Infinity Lenses by Infinity Photo-Optical Company is the recognized world leader in long-distance and continuously-focusable microscope technology. Founded in 1984, Infinity continues to pioneer this field by offering innovative products and technologies which have received international acclaim (winner of three R&D 100 and two Photonics “Circle of Excellence” awards). Infinity’s clients range from small laboratories to Fortune 500 companies, aerospace industries, research centers, universities and agencies.
The TS-160 is a radically new approach to macro/micro imaging. It has a Variable Iris, but no f/stops. It focuses internally without any changes to its outer dimensions. Its front lens is a specially-calculated microscope objective or a macro auxiliary. It ranges magnification from 0 to as much as 16x and can focus anywhere from infinity down to 18mm. Almost any camera up to and including those with 35mm sensors can be used with it. It is so easy to use that it literally sets the best image for you every time you focus. It may be a "counter-intuitive" experience even to experienced photographers. It is the InfiniProbe TS-160 from Infinity Photo-Optical Company. Quality macro/micro imaging has become simple and easy.
When it comes to machine vision, industrial, biological/entomological or general imaging requirements for a Variable Magnification Lens, imagine the convenience of harnessing the MACRO capabilities of the incredible InfiniProbe TS-160 transferred to a single, unitized C-mount version. Imagine focusing from infinity down to 16 millmeters—going from 0 up to 4x (onto the sensor)—all in a unit that fits every C (or CS-mount with an additional 5mm spacer) camera. That sums up what the InfiniProbe MS (Macro System) is. A Variable Magnification Lens like no other. But it is more: It completely covers 1-in. Sensor Formats as well.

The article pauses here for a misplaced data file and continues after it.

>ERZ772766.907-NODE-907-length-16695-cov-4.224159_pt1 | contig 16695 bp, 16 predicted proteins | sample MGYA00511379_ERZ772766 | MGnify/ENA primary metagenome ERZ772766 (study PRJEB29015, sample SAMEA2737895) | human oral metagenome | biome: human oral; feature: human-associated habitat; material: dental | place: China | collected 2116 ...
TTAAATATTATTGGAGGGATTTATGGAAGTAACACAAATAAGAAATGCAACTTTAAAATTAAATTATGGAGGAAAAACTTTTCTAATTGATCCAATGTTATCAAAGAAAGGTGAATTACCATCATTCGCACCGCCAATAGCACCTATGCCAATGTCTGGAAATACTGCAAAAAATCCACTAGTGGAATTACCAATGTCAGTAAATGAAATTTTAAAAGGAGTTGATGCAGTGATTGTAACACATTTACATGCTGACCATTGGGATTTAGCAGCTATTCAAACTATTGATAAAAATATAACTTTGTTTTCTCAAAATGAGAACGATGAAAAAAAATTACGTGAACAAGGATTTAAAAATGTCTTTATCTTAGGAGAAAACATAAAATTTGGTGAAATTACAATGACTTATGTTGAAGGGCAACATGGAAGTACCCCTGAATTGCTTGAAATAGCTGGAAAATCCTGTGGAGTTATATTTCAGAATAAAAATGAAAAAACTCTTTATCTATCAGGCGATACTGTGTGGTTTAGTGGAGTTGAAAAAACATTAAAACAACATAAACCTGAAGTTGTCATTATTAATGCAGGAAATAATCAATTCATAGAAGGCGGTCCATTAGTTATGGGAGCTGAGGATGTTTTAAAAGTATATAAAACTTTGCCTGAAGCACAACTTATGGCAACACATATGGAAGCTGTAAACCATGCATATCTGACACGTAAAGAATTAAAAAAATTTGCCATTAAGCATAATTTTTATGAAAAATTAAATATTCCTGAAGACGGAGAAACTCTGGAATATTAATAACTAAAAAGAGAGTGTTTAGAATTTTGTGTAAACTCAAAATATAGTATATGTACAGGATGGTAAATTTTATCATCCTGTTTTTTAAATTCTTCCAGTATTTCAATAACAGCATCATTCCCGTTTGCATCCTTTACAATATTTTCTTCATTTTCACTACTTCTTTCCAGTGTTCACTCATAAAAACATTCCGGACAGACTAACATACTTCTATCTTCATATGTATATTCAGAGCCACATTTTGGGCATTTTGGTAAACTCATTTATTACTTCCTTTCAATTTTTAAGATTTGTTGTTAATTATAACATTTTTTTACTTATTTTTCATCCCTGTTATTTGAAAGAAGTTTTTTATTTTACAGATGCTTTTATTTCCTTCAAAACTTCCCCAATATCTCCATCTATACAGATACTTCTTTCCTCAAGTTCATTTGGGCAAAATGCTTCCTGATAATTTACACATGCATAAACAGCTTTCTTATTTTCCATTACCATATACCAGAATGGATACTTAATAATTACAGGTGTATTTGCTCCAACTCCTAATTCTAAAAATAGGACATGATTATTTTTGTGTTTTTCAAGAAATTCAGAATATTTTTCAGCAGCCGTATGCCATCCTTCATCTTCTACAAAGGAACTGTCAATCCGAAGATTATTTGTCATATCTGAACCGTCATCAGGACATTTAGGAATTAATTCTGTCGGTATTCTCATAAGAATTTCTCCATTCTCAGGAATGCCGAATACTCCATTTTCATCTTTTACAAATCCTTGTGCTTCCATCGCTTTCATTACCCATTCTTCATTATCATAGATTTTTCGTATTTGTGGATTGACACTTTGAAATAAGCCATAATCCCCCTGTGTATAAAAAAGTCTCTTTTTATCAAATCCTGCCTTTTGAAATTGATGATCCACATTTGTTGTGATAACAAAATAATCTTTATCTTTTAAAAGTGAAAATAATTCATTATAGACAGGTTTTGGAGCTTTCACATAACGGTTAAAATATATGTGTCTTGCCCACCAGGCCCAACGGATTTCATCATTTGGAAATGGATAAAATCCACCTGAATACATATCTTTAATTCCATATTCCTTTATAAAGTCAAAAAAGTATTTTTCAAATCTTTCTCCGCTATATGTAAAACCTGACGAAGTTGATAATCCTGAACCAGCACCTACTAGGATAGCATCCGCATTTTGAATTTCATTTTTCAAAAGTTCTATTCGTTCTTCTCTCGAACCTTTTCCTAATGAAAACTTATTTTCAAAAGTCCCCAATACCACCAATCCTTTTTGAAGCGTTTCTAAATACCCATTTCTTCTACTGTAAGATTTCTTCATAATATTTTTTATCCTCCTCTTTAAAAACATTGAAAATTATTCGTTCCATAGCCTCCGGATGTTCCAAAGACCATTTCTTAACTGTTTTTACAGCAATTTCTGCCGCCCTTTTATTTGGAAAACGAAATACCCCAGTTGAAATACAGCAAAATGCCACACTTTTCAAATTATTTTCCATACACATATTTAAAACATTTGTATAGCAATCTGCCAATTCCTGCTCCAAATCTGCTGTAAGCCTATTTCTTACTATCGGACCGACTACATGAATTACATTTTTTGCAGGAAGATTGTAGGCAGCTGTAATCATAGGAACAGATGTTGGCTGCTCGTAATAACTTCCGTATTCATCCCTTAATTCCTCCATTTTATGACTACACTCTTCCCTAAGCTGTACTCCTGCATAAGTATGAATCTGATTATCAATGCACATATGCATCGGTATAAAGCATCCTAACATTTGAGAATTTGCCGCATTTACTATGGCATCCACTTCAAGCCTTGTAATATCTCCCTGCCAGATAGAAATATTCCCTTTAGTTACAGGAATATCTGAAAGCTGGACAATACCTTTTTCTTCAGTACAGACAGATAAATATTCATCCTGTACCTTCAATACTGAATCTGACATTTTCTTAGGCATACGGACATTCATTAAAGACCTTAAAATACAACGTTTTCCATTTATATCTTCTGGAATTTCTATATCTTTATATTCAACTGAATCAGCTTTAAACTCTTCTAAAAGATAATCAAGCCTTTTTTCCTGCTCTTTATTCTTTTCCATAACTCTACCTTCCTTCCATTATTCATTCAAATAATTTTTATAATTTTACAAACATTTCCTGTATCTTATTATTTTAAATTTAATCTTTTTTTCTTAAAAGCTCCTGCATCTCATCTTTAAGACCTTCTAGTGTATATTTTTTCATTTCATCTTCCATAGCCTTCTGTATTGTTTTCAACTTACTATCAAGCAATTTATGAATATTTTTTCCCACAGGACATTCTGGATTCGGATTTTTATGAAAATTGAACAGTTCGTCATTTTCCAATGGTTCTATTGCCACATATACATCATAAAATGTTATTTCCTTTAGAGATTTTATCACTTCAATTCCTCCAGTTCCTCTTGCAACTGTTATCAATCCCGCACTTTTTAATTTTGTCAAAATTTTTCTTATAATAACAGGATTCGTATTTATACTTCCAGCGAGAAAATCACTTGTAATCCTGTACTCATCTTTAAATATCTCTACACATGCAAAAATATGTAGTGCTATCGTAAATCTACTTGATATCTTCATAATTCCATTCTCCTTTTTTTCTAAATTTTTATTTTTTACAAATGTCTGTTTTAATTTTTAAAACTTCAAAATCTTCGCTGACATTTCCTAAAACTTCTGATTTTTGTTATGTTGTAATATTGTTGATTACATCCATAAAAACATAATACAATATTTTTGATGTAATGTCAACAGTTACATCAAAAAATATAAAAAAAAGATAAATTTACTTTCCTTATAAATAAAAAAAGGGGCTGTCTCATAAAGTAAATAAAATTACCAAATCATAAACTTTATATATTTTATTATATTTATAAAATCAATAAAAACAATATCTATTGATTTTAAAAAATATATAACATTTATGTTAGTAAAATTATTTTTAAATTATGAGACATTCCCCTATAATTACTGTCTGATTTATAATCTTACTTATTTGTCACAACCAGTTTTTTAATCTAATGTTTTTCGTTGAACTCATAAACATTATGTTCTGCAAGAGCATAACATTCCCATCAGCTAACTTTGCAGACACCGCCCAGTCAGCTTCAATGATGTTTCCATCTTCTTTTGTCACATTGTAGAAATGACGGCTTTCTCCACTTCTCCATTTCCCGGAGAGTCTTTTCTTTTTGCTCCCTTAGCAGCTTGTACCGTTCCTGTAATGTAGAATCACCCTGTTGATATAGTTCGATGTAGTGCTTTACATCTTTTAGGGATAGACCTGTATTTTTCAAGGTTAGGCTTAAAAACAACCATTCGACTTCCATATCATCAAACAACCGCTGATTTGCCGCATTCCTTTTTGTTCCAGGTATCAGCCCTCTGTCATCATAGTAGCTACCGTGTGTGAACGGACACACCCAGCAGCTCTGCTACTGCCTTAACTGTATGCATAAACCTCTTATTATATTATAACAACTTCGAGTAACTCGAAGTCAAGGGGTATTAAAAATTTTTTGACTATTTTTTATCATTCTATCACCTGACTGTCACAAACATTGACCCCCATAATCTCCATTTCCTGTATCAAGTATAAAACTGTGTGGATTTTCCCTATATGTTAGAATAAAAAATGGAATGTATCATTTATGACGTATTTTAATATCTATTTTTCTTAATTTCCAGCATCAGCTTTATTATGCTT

Model KC VideoMax
The KC VideoMax is a true long-distance microscope. It uses objectives with apertures greater than stereomicroscopes and virtually equivalent to compound laboratory-type microscopes—but at many times their working distances. It works like a regular compound laboratory microscope as well. The KC VideoMax can be equipped with a variable iris diaphragm (included in ST and SD models) to set the proper aperture for greatest contrast and resolution and to control light throughput with IF series objectives. Since the highest aperture at which objective can be used is not necessarily the best aperture to use, all laboratory microscopes (the KC VideoMax is no exception) function best when used at c.75% of their potential apertures.
Model KX InfiniMax
The Model KX InfiniMax uses Infinity's ConstantMag system that maintains virtually the same magnification within the specified focusing range for each objective. With performance second only to Infinity’s own Model K2 DistaMax, KX InfiniMax is ideally suited for high resolution gauging/measuring applications. At the same time—within its operating range— KX InfiniMax is a world-class long-distance microscope. By adding the 3x Large Format Amplifier (LFA) it can be used with formats up to those equivalent to that of 35mm SLR's (24x36mm; 43mm diagonal).
Model K1 CentriMax
Now, the original CentriMax has been reconfigured mechanically with the same robust construction as our Model K2 DistaMax. It now joins the K2 DistaMax as a true K-Series Long-distance Microscope, earning the K1 designation. No longer just a C-mount optic, the K1 CentriMax can also be used with T2 (e.g., "F-mount") cameras as well—directly with formats up to 4/3-in. When larger formats are desired or when "flip-mirror" DSLRs are used, all that is required now, is to use a NTX 2x Amplifier at its rear.
Model K2 DistaMax
Since its inception, the Model K2 has been the definitive world-standard state-of-the-art long-distance microscope, capable of resolution and magnification comparable to that of regular compound laboratory-type microscopes but at many times greater working distances. Over time, the K2 evolved expanded capabilities such that it could image a "Blood Moon" down to a blood cell—even, if required, with a 1.4 NA oil-immersion microscope objective—in transmitted or coaxial illumination.